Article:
Master of Science (MS)
Moss Landing Marine Laboratories
benthic infaunal communities, restoration, tidally restricted wetland, water control structures
Ecology; Biogeochemistry; Aquatic sciences
North Azevedo Pond in Elkhorn Slough, CA is a partially tidally restricted wetland that underwent an experimental ponding manipulation which increased inundation and tidal mixing within the system. This wetland has two spatially significant infaunal microsystems, south and north. Benthic cores taken before and after the manipulation showed that both the south and north infaunal communities remained dominated by the same major taxa, respectively. Both systems, however, experienced species shifts following the ponding manipulation. In the South, the non-native bivalve, Gemma gemma, declined from an average of 19,103 to 385 individuals (m2)-1 whereas the native clam, Nutricola tantilla, increased from an average of 128 to 26,154 individuals (m2)-1. In the north, Capitella teleta declined from an average of 15,256 to 1,667 individuals (m2)-1, while Pseudopolydora kempi, increased from a mean of 7,436 to 38,077 individuals (m2)-1. Overall, the hydrographic manipulations were successful in improving water quality by increasing ponding and creating more complex infaunal communities than those present prior to the ponding manipulation.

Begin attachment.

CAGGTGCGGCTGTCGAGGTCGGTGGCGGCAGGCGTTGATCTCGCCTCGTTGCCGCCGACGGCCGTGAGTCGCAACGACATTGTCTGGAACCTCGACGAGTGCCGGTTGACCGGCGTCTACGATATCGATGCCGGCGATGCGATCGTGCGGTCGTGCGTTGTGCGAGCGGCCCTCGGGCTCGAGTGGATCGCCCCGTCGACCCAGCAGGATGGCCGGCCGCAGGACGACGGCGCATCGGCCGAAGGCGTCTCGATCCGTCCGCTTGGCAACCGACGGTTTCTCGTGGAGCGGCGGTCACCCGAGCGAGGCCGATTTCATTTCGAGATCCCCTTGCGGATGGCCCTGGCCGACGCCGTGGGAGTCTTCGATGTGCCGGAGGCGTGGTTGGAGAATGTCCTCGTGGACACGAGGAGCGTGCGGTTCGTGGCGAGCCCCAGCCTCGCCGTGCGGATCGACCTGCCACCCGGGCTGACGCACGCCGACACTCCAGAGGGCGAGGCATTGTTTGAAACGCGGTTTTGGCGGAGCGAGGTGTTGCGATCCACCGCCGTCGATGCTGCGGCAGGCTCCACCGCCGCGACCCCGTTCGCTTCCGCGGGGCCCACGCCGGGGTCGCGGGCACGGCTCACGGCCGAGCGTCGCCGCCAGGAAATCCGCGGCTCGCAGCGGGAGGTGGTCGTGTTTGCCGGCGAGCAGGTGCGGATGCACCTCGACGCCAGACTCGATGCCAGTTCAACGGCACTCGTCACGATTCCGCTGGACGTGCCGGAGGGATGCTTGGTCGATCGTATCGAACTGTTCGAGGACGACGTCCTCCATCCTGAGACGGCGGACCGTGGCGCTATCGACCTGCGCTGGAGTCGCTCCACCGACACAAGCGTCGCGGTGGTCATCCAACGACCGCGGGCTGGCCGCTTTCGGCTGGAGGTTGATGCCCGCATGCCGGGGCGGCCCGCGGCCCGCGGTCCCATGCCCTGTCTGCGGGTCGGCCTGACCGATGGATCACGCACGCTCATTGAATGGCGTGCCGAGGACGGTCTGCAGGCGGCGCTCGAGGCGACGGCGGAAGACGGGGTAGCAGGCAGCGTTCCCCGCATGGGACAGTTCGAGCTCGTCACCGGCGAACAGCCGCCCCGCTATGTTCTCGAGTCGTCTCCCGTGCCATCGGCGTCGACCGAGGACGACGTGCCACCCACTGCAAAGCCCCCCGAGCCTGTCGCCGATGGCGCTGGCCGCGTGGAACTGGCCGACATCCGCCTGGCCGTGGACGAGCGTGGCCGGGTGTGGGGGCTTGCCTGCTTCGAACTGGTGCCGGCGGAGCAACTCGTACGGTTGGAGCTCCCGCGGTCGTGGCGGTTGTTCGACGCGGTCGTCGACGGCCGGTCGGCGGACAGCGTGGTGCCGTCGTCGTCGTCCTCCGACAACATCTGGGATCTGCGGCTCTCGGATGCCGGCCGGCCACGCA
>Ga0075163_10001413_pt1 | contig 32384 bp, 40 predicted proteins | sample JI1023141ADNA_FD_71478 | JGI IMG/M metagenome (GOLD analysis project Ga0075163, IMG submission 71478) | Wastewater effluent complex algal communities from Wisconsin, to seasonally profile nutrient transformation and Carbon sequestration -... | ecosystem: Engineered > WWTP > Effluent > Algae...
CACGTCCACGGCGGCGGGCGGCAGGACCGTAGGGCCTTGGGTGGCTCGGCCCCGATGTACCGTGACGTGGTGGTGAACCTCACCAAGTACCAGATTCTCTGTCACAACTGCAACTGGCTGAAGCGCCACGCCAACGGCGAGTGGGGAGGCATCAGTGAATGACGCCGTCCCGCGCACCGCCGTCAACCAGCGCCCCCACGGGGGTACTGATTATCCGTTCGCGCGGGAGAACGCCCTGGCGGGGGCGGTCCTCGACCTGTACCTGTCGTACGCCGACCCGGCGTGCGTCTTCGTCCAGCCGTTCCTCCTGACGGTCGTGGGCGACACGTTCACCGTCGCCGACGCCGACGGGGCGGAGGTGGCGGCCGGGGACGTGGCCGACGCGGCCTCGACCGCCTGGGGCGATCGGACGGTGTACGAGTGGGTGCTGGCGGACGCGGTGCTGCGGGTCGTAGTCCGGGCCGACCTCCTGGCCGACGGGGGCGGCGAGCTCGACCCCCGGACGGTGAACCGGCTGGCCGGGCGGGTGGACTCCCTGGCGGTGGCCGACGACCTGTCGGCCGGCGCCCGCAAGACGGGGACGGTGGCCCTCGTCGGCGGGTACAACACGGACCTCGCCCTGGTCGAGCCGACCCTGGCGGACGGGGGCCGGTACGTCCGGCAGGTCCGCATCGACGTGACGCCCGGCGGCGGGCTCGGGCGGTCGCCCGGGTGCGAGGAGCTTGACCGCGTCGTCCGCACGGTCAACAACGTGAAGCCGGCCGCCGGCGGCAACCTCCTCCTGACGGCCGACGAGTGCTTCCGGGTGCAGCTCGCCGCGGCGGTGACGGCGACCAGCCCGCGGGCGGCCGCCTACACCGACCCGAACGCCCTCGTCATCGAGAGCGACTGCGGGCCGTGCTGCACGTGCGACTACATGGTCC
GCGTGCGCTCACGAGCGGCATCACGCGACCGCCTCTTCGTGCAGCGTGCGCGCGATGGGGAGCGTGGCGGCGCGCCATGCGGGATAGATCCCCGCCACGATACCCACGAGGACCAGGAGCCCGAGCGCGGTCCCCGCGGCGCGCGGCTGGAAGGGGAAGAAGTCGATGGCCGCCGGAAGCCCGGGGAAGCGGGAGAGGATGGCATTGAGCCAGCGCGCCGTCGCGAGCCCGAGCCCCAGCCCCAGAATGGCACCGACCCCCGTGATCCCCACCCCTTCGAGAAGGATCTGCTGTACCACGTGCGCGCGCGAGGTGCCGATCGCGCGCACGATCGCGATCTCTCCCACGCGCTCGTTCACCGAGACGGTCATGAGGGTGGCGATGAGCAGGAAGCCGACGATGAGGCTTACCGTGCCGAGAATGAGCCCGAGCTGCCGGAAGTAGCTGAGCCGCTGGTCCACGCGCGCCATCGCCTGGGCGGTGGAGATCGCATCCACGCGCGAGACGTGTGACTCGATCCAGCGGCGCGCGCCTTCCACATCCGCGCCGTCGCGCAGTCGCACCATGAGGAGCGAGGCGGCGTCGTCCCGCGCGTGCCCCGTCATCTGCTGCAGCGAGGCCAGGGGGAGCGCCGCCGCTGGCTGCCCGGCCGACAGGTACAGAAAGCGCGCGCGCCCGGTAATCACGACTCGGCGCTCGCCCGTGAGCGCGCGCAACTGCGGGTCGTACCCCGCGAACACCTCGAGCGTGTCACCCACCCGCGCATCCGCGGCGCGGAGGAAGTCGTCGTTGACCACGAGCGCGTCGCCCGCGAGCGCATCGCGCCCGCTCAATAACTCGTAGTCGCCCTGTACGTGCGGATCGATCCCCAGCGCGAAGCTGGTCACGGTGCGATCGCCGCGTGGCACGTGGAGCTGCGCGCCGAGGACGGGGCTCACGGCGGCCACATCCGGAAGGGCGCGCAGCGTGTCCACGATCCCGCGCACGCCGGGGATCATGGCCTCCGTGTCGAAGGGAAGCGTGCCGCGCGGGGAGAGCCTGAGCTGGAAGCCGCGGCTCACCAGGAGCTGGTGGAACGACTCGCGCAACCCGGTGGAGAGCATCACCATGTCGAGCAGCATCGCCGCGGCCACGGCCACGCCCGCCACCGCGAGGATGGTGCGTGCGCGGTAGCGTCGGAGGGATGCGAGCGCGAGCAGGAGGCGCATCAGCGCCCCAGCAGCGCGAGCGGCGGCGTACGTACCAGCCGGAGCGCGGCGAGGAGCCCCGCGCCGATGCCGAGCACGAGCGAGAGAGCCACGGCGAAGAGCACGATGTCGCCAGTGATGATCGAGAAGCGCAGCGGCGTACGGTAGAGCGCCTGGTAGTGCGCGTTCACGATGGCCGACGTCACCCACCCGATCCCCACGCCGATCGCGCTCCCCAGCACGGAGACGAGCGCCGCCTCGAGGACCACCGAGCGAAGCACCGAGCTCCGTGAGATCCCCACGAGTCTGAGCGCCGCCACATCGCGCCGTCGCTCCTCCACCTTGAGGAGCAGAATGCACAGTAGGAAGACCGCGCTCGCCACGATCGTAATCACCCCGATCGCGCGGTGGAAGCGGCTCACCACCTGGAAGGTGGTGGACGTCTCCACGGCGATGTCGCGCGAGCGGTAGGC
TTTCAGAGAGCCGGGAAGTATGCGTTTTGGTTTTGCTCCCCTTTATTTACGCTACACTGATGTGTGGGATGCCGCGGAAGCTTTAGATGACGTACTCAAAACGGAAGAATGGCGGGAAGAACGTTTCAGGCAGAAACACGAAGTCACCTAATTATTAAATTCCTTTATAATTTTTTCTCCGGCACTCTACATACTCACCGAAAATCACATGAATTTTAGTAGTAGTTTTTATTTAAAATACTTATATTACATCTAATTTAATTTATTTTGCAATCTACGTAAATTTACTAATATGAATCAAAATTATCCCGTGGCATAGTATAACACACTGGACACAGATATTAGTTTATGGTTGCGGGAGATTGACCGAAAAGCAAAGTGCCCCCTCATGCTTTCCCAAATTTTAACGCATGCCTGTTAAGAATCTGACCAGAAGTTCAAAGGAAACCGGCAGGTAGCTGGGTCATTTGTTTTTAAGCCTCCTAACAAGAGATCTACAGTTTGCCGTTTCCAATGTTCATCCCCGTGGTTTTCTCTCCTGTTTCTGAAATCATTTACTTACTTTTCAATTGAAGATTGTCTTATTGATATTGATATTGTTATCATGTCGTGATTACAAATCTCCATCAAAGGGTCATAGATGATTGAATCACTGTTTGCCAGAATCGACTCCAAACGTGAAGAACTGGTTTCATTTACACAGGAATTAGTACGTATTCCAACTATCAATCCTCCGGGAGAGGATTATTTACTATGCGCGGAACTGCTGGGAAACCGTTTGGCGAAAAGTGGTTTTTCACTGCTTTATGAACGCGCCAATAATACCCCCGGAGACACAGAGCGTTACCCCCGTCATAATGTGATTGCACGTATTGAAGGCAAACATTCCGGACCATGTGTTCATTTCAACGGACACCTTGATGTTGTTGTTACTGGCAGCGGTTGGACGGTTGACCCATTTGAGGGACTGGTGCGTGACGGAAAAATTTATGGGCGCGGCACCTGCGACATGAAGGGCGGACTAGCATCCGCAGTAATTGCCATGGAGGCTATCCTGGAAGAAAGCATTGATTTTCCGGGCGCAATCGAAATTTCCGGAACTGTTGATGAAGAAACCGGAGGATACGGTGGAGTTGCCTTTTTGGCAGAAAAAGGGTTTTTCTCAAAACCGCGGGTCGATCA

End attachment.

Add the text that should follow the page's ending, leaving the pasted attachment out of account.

Mann, Christine Marie, "Temporal and Spatial Impacts of Water Control Structures on the Benthic Infaunal Community of a Tidally Restricted Wetland in Elkhorn Slough, CA" (2017). Master's Theses. 4810.